> >In this case, lets say that hostA is our local machine, and hostB is the
> >Amazon EC2 instance. I have tried several different variations (that I
> have
> >found from google searching), including:
> >from hostA: ssh -L 22222:hostB:3306 user@hostB
> >from hostA: ssh -L 22222:localhost:3306 user@hostB
> >from hostA: ssh -L 22222:hostB:3306 user@localhost
> On HostA run the following within a screen session;
>
> ssh user@hostB -L 22222:127.0.0.1:3306


Thanks for the feedback Tim.

Using your string, I can now telnet to port 22222 on localhost (hostA) and
I get the mysql connection string (from hostB), but it is not able to make
a mysql connection (using mysql -u user -p -h localhost --port=22222 from
hostA), with a test user that I set up to allow connections from anywhere.
The error that I am getting is:
ERROR 2002 (HY000): Can't connect to local MySQL server through socket
'/var/lib/mysql/mysql.sock' (2)

I did test and the mysql test user that I created is able to connect from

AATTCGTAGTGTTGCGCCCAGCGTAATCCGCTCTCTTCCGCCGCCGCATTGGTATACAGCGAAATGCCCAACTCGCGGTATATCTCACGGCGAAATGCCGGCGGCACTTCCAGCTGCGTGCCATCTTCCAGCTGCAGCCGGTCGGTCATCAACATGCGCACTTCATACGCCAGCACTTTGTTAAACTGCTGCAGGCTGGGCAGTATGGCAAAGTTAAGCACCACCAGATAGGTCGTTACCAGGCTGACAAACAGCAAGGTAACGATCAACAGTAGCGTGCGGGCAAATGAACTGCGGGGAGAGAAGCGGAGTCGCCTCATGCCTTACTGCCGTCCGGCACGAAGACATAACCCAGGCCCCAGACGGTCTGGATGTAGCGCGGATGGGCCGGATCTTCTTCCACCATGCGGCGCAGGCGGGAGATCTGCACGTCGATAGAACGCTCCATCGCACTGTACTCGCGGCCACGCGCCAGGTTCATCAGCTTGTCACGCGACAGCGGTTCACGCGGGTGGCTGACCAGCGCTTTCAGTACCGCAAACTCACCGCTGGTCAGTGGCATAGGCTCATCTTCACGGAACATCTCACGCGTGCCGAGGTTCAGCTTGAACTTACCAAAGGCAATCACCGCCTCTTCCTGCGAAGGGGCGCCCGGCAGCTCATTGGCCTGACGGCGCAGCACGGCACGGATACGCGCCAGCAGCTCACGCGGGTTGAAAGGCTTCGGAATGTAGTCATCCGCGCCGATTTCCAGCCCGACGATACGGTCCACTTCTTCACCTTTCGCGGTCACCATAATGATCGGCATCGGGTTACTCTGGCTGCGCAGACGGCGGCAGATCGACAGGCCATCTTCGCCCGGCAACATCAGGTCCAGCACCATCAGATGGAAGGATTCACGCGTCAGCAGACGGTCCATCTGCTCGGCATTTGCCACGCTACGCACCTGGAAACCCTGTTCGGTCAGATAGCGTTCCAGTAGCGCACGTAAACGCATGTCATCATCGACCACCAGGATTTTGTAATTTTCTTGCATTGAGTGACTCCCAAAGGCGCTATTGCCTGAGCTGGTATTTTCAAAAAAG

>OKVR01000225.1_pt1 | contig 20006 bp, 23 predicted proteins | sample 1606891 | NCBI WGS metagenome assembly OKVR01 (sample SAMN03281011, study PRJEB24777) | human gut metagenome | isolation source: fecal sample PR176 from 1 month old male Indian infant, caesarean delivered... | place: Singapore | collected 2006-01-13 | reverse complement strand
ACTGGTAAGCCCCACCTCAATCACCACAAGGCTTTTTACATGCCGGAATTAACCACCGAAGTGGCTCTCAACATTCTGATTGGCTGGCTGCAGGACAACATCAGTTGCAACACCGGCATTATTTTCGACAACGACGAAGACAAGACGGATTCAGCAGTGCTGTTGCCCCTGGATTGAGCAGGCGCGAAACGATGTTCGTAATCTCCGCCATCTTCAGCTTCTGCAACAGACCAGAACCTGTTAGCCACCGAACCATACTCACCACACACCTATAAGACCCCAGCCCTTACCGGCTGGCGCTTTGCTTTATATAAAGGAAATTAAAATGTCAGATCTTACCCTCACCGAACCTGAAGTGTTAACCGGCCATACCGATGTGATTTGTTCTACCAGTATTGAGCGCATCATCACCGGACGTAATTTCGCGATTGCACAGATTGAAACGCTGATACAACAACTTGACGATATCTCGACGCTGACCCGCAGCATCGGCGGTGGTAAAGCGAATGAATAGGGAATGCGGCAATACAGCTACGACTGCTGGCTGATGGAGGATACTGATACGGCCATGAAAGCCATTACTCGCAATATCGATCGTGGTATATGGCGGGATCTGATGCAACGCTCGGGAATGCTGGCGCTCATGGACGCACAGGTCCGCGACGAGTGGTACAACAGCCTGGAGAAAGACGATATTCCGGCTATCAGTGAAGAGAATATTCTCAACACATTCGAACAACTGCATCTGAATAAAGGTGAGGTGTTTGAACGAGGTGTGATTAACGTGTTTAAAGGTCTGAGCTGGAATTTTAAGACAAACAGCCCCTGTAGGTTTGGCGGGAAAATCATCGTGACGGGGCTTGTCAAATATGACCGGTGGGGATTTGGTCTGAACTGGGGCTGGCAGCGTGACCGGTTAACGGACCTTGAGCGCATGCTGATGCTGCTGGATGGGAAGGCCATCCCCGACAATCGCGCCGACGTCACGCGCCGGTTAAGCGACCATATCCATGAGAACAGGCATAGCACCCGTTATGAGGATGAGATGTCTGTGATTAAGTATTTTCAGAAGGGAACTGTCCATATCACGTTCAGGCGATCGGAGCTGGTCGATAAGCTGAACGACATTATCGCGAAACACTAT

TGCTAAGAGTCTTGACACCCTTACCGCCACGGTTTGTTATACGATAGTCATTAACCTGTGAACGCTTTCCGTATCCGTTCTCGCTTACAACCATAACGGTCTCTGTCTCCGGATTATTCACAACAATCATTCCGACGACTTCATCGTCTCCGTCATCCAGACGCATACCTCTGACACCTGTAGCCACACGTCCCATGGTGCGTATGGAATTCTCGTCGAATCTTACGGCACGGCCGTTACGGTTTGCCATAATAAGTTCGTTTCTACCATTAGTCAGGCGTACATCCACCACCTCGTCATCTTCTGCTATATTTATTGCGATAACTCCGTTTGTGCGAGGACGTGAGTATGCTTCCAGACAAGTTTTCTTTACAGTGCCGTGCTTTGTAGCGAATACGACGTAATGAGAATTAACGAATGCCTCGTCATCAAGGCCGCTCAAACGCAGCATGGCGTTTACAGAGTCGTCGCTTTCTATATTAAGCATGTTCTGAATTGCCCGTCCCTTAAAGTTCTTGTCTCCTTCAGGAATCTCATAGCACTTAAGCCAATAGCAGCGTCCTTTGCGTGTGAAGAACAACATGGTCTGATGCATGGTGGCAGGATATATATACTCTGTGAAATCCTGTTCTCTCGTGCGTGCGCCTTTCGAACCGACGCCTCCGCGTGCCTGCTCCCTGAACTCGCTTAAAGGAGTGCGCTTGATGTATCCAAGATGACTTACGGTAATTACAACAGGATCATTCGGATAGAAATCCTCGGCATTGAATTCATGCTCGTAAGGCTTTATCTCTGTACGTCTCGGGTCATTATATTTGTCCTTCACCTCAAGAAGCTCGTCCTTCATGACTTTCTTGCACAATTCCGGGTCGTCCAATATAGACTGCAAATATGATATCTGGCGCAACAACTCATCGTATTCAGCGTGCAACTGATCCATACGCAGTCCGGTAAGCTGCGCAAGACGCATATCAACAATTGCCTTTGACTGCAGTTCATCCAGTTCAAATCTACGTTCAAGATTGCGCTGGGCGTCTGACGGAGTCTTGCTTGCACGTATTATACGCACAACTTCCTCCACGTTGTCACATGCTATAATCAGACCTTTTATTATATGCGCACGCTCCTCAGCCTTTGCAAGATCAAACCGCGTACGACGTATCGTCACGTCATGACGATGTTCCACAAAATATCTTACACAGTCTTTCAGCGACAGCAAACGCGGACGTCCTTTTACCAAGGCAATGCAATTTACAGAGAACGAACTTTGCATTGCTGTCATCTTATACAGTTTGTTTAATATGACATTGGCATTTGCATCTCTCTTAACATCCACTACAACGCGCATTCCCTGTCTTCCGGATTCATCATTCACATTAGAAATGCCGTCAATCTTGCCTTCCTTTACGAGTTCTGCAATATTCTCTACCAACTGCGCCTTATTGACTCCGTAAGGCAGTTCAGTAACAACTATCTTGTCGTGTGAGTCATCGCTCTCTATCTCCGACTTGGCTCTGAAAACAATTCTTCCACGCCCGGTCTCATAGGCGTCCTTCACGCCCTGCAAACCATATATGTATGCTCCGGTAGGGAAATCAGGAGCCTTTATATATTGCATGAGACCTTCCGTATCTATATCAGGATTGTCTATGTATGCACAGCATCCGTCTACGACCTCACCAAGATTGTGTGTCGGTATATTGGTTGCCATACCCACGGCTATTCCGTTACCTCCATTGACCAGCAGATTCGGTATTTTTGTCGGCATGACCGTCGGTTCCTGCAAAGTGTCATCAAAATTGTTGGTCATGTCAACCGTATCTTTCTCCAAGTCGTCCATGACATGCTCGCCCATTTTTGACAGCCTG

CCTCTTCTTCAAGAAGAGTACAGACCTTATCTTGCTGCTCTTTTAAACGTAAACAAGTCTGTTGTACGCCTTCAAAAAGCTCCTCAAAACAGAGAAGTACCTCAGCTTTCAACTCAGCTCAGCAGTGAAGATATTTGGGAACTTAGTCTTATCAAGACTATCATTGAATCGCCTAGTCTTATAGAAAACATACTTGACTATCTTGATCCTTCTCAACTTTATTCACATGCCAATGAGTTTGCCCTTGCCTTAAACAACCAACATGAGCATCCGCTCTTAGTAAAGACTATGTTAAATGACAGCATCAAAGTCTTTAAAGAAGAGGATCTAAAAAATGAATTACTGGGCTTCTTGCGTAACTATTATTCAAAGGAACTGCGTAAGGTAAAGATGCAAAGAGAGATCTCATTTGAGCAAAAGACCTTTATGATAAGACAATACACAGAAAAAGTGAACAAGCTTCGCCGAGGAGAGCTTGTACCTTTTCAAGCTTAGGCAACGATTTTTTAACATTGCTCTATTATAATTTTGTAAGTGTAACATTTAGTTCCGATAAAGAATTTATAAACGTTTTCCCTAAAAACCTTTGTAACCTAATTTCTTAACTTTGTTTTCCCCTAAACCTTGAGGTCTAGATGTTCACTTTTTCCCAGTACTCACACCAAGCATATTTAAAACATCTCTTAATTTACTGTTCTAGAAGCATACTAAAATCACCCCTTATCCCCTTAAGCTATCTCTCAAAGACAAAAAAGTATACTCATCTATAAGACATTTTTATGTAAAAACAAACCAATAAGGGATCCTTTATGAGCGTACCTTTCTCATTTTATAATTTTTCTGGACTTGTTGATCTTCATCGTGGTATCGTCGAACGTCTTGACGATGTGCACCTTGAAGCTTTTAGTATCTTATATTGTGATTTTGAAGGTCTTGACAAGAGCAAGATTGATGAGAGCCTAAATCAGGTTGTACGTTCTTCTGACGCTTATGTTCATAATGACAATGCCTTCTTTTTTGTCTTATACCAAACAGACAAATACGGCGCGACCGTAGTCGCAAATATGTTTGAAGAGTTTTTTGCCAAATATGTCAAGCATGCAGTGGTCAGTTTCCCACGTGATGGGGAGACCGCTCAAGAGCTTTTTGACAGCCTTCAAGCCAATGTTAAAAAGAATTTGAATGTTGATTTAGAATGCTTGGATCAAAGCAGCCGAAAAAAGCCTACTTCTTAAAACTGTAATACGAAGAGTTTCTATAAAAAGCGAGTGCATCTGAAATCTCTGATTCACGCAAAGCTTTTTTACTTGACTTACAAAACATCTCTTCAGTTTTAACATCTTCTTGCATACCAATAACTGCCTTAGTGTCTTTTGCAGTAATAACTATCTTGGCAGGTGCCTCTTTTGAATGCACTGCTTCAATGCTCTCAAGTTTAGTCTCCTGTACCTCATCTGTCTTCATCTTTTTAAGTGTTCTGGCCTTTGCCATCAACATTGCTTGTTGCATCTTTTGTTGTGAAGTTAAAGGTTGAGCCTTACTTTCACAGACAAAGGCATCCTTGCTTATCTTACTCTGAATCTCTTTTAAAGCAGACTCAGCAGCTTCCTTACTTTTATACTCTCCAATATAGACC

hostB.

Why I can telnet to the port and get to mysql on hostB, but I can't create
the mysql connection to that port?

Also, when I do this, it still opens up an ssh session, logging me into the
remote machine, thus making it so I can't use this terminal.

The eventual goal is to do this in a script, that will open the connection,
use it for the duration of the script, and then close it when the script
finishes, but it looks like that won't work, since it is logging me into
the remote machine. I guess I could get around that by always leaving the
screen session going with the connection, but I would prefer only creating
the connection when I need it.

Any ideas how to do this without leaving the connection open all the time?
--
Doug

Registered Linux User #285548 (http://counter.li.org)
----------------------------------------
Never trust a computer you can't throw out a window.
-- Steve Wozniak
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07-12-2012 06:22 PM

ssh port forwarding
 
Ski Dawg wrote:
> On Thu, Jul 12, 2012 at 11:30 AM, We Are Here <support@wearehere.net>
> wrote:
>> At 18:20 12/07/2012, you wrote:
>
>> >I am having a problem with setting up port forwarding from one of our
>> local CentOS machines to an AWS EC2 instance. We are wanting to make mysql
>> >connections over an ssh tunnel.
>> >
>> >In this case, lets say that hostA is our local machine, and hostB is